After reflecting on six months of triathlon training, it’s easy to see where I went wrong and right. In fact, I could write a novel about what went wrong. But I’ll leave that list for another day. Today, I’m going to reflect on the good–actually, the BEST. I’m all about learning from our mistakes but every now and then we really need to give ourselves credit for crossing that finish line. Because if we did, that means we got lots of things right!
Some of these decisions were based on hours spent reading or talking with other triathletes, but the majority of these decisions were made simply because I went with my gut on most decisions.
#1 Listened to My Body
As a seasoned athlete, I know firsthand the benefits of listening to your body. But in this day and age, it’s easy to get lost in the mountains of information out there on the web instead of just going with what your body needs. During these last six months, I backed off when my legs were telling me to or slept an extra hour if my energy lagged. Some days, my mind screamed no but my legs screamed yes, so I went a little further.
#2 Gave Myself Time
Dealing with a stress fracture forced my hand in a very close relationship with the bike trainer and pool–a relationship at the time I didn’t welcome. Even before training really ramped up, I had two long months of no running and needed to keep myself occupied. As it turns out, those two months gave me extra time to build up to a base that I never had before. And by the time my training plan actually started, I was ready for anything.
#3 Ran Less
The majority of plans I read through stressed the importance of running less due to the pounding the body endures. “Make every run count,” several publications stated. And it worked. With running as little as once or twice a week, I was still ready by race day. But don’t worry, that little running was supplemented with more time on the bike and in the pool, which was much less pounding.
#4 Found Training Partners
Biking 60 miles a time gets boring. Very, very boring. And swimming in the lake alone is dangerous. After taking the plunge to join a triathletes group, I found training partners for both of these sports. From accountability, idea swapping to safety buffers, I’m so grateful for training partners.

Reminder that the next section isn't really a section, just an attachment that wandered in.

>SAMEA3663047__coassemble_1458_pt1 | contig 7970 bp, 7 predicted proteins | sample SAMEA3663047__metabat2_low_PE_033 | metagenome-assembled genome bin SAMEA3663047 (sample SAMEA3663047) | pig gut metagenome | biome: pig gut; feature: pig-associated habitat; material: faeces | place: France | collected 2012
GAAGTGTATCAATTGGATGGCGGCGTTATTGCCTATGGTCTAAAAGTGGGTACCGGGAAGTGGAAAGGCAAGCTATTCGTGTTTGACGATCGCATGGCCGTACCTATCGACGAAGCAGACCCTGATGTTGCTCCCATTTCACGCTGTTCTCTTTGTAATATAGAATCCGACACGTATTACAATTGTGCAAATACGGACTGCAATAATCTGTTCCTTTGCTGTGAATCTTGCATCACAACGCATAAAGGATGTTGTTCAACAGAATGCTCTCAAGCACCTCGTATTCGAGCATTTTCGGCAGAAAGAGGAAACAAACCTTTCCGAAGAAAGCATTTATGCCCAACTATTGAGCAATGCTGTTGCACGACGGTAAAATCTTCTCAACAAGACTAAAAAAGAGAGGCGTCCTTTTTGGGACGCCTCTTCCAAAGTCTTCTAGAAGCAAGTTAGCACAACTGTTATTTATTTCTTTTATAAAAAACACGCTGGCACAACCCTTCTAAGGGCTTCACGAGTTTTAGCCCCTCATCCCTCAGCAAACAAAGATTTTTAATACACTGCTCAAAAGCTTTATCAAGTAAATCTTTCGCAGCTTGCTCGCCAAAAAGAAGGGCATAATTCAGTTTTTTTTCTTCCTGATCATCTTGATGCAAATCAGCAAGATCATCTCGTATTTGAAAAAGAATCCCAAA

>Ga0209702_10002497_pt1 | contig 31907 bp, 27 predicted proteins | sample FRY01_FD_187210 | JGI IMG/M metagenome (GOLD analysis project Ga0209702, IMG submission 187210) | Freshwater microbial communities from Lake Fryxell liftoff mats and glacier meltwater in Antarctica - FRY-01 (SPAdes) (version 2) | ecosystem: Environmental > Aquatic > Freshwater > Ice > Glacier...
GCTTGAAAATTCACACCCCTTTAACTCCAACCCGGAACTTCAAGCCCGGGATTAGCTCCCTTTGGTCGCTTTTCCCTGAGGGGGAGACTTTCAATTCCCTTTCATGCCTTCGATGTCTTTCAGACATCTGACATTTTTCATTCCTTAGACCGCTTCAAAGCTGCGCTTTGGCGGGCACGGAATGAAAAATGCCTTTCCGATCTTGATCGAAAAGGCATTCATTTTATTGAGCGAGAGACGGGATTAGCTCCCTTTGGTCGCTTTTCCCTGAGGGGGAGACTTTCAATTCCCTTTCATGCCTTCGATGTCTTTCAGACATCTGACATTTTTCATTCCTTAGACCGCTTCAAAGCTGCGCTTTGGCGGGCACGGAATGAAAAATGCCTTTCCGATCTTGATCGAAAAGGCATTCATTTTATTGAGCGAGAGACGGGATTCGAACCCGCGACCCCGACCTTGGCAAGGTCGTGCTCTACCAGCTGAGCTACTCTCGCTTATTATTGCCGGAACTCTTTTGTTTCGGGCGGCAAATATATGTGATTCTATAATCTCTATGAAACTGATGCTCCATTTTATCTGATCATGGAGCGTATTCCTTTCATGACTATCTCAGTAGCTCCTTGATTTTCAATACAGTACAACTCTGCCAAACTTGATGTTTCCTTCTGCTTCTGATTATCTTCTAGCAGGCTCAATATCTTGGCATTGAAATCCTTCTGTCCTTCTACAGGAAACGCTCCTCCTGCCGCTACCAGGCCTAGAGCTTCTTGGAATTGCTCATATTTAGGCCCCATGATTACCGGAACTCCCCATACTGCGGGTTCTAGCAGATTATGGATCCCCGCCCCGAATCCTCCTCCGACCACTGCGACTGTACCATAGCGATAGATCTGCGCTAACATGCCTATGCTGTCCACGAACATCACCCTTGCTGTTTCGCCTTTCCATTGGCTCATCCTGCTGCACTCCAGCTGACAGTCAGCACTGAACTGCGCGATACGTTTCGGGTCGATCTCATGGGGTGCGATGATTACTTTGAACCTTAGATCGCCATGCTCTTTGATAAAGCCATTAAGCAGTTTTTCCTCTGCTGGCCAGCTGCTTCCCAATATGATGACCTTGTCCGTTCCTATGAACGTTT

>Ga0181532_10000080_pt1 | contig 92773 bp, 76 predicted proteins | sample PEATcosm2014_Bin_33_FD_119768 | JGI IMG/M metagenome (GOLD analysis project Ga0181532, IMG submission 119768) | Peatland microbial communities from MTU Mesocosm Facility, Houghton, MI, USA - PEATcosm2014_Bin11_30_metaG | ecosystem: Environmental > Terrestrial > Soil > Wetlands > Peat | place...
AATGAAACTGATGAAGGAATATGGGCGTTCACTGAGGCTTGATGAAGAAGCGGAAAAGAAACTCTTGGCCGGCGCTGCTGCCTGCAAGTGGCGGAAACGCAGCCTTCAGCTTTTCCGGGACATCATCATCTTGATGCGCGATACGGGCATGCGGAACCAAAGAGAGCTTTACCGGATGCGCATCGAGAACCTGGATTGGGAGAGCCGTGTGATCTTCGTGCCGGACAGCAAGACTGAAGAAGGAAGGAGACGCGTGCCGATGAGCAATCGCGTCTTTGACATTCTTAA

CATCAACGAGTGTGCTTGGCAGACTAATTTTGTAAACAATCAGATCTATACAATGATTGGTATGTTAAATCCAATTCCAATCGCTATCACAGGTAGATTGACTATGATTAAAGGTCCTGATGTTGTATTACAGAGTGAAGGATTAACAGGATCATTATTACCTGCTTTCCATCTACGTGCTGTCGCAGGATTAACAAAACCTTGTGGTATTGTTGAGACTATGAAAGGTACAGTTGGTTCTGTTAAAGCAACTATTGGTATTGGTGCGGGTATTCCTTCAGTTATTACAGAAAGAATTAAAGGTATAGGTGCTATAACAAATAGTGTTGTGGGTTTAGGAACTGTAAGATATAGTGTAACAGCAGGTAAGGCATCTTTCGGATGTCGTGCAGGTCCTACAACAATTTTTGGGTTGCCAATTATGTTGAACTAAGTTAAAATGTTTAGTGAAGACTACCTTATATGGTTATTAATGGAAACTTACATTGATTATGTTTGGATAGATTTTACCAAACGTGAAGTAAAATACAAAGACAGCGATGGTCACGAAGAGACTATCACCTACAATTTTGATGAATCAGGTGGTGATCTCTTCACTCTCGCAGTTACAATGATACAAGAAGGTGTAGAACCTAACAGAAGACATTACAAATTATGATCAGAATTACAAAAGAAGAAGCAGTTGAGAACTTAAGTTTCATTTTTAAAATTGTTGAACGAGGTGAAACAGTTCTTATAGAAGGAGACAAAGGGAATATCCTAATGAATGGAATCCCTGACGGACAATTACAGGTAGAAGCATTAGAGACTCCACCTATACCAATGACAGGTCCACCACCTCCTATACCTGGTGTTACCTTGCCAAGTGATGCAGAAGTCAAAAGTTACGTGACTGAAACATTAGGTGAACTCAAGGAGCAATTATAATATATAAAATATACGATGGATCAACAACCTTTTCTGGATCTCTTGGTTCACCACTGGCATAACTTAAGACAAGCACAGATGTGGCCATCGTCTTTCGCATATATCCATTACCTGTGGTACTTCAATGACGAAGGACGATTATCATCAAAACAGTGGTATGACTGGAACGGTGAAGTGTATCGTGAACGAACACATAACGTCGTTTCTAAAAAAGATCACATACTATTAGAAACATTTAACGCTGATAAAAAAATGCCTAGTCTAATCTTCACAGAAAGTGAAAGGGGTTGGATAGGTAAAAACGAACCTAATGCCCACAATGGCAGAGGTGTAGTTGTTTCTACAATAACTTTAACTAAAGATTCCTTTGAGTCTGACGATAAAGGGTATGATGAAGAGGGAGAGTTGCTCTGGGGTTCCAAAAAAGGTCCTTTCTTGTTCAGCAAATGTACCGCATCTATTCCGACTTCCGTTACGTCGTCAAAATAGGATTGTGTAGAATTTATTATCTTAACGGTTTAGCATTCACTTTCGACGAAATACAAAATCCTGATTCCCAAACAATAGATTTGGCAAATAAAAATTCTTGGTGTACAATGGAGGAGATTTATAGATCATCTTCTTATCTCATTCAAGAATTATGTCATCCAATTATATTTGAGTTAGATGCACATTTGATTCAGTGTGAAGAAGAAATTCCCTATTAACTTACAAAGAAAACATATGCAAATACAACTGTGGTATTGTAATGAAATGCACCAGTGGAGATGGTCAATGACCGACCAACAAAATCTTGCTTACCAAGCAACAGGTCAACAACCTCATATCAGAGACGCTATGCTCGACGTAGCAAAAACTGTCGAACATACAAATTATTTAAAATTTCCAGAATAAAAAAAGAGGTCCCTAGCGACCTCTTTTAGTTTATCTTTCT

#5 Experimented with Sport Drinks, Gels and Bars
Both the olympic triathlon and half-ironman takes several hours. That means lots of food, water and sport drinks are necessary to get the body through the day. But with such a sensitive stomach, it was important that I experimented with various types of food and drink before race day. After several months of trying different products out, I eventually got my nutrition down to an exact science. And by race day, I was prepared to fuel my body with what it was used to.
#6 Treated Myself
I’ve always had a runner’s appetite, which typically has me famished every few hours. But the hunger I had during peak training months turned me into a MONSTER. My body craved food all the time. Even with a protein-packed shake most mornings, I was still gobbling down food just a few hours later as if I hadn’t eaten in days. To help curb my cravings, I made a deal with myself. On weekends, when I’d pull myself away from my pillow at 5 a.m. and put the distance in, I’d treat myself to a score of goodies. As a result, I had something to look forward every week, instead of dreading waking up before the sun on a Saturday and Sunday.
#7 Ditched the Pool
Several months ago, I showed up to what was the first of many open water swims in Lake Monona. At first, these swims were extremely uncomfortable and difficult. I’d panic on occasion while my mind would take over and scream at me about all the unknowns. After I finally let my guard down, I had new-found appreciation of the lake: I had the rare opportunity to intertwine my two passions in my life (nature and fitness) all in one adventure.
#8 Switched to Clip-Ins
The timing wasn’t a great decision, but the standard pedals had to go. Just two weeks before my race I switched out the standard pedals on my bike for “egg beaters.” Like I said, the timing was not great but by race day, it made a significant impact on my performance.
#9 Increased My Sleep Time
For many of us, exercise is not our only commitment in life. And sometimes, these other commitments can result in less sleep. But sleep is something most athletes should take seriously. Every now and then, a good night’s sleep does mean skipping a workout or leaving a party early but it’s ultimately a really good decision for your body.
#10 Had Fun
I took the training seriously. The gear seriously. The time commitment seriously. But I didn’t take myself too seriously when it came to race day. I reminded myself to smile and have a good time. For my first 70.3, it didn’t matter to me what time I came through that finish line. All that mattered was that I finished and enjoyed the journey!